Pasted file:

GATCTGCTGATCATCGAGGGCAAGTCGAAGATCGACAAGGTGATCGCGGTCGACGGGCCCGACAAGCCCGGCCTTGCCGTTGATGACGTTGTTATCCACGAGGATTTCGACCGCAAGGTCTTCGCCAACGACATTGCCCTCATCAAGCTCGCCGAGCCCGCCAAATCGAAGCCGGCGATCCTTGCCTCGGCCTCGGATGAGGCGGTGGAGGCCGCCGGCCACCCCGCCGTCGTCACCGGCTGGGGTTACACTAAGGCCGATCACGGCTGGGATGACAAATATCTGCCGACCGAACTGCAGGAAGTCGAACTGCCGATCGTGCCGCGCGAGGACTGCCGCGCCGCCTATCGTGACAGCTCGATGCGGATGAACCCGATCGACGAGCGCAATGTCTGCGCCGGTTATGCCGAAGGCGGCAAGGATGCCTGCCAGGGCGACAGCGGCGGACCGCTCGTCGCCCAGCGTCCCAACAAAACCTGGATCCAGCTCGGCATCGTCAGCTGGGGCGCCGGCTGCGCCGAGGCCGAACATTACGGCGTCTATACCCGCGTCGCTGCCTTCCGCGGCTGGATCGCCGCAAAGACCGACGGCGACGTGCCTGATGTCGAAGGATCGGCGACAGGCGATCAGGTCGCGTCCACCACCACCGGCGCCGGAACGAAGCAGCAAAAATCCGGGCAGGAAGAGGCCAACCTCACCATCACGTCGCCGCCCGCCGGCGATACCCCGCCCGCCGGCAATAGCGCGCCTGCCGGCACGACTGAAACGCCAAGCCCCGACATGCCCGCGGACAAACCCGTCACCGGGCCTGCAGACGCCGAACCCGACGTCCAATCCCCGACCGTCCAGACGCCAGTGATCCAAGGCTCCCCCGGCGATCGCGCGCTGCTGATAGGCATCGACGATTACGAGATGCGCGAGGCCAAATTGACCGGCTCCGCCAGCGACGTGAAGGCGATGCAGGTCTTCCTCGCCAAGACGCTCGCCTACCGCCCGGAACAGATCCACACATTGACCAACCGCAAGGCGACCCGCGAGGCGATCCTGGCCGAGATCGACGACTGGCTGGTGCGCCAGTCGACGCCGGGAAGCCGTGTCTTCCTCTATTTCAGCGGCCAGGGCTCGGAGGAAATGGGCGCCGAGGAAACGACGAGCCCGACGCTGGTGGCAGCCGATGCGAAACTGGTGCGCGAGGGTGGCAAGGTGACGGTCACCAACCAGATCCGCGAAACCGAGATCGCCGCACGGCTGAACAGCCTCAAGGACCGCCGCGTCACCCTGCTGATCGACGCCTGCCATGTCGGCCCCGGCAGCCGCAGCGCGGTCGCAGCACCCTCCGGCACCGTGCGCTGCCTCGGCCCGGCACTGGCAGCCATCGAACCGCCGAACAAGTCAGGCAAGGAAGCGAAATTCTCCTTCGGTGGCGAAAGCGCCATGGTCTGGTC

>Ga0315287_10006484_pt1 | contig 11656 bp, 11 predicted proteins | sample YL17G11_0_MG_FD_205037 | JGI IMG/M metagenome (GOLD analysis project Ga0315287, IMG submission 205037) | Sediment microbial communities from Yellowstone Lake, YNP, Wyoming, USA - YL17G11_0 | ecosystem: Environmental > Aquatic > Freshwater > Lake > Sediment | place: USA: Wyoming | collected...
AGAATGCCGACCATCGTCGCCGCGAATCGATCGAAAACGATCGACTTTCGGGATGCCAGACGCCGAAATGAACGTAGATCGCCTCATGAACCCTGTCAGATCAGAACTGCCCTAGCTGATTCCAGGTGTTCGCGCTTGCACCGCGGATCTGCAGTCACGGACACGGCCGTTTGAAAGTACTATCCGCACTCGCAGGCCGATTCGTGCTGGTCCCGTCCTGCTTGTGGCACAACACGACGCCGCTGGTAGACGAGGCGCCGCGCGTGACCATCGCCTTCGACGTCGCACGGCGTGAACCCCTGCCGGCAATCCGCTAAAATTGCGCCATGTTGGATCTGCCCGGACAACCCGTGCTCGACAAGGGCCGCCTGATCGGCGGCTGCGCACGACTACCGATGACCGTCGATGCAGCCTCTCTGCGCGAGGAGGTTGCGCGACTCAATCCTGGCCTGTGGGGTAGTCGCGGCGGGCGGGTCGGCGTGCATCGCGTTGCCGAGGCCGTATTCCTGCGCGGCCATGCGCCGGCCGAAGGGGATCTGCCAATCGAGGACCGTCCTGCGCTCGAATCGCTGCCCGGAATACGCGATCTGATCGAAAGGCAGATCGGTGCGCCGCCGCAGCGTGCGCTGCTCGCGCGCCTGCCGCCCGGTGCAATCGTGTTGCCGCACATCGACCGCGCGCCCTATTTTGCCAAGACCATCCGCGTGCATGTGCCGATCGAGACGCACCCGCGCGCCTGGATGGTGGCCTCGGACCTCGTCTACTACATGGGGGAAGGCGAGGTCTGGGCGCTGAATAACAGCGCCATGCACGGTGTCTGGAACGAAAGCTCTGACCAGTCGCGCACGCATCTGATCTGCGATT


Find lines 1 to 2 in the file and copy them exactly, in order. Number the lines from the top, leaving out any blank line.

GATCTGCTGATCATCGAGGGCAAGTCGAAGATCGACAAGGTGATCGCGGTCGACGGGCCCGACAAGCCCGGCCTTGCCGTTGATGACGTTGTTATCCACGAGGATTTCGACCGCAAGGTCTTCGCCAACGACATTGCCCTCATCAAGCTCGCCGAGCCCGCCAAATCGAAGCCGGCGATCCTTGCCTCGGCCTCGGATGAGGCGGTGGAGGCCGCCGGCCACCCCGCCGTCGTCACCGGCTGGGGTTACACTAAGGCCGATCACGGCTGGGATGACAAATATCTGCCGACCGAACTGCAGGAAGTCGAACTGCCGATCGTGCCGCGCGAGGACTGCCGCGCCGCCTATCGTGACAGCTCGATGCGGATGAACCCGATCGACGAGCGCAATGTCTGCGCCGGTTATGCCGAAGGCGGCAAGGATGCCTGCCAGGGCGACAGCGGCGGACCGCTCGTCGCCCAGCGTCCCAACAAAACCTGGATCCAGCTCGGCATCGTCAGCTGGGGCGCCGGCTGCGCCGAGGCCGAACATTACGGCGTCTATACCCGCGTCGCTGCCTTCCGCGGCTGGATCGCCGCAAAGACCGACGGCGACGTGCCTGATGTCGAAGGATCGGCGACAGGCGATCAGGTCGCGTCCACCACCACCGGCGCCGGAACGAAGCAGCAAAAATCCGGGCAGGAAGAGGCCAACCTCACCATCACGTCGCCGCCCGCCGGCGATACCCCGCCCGCCGGCAATAGCGCGCCTGCCGGCACGACTGAAACGCCAAGCCCCGACATGCCCGCGGACAAACCCGTCACCGGGCCTGCAGACGCCGAACCCGACGTCCAATCCCCGACCGTCCAGACGCCAGTGATCCAAGGCTCCCCCGGCGATCGCGCGCTGCTGATAGGCATCGACGATTACGAGATGCGCGAGGCCAAATTGACCGGCTCCGCCAGCGACGTGAAGGCGATGCAGGTCTTCCTCGCCAAGACGCTCGCCTACCGCCCGGAACAGATCCACACATTGACCAACCGCAAGGCGACCCGCGAGGCGATCCTGGCCGAGATCGACGACTGGCTGGTGCGCCAGTCGACGCCGGGAAGCCGTGTCTTCCTCTATTTCAGCGGCCAGGGCTCGGAGGAAATGGGCGCCGAGGAAACGACGAGCCCGACGCTGGTGGCAGCCGATGCGAAACTGGTGCGCGAGGGTGGCAAGGTGACGGTCACCAACCAGATCCGCGAAACCGAGATCGCCGCACGGCTGAACAGCCTCAAGGACCGCCGCGTCACCCTGCTGATCGACGCCTGCCATGTCGGCCCCGGCAGCCGCAGCGCGGTCGCAGCACCCTCCGGCACCGTGCGCTGCCTCGGCCCGGCACTGGCAGCCATCGAACCGCCGAACAAGTCAGGCAAGGAAGCGAAATTCTCCTTCGGTGGCGAAAGCGCCATGGTCTGGTC

>Ga0315287_10006484_pt1 | contig 11656 bp, 11 predicted proteins | sample YL17G11_0_MG_FD_205037 | JGI IMG/M metagenome (GOLD analysis project Ga0315287, IMG submission 205037) | Sediment microbial communities from Yellowstone Lake, YNP, Wyoming, USA - YL17G11_0 | ecosystem: Environmental > Aquatic > Freshwater > Lake > Sediment | place: USA: Wyoming | collected...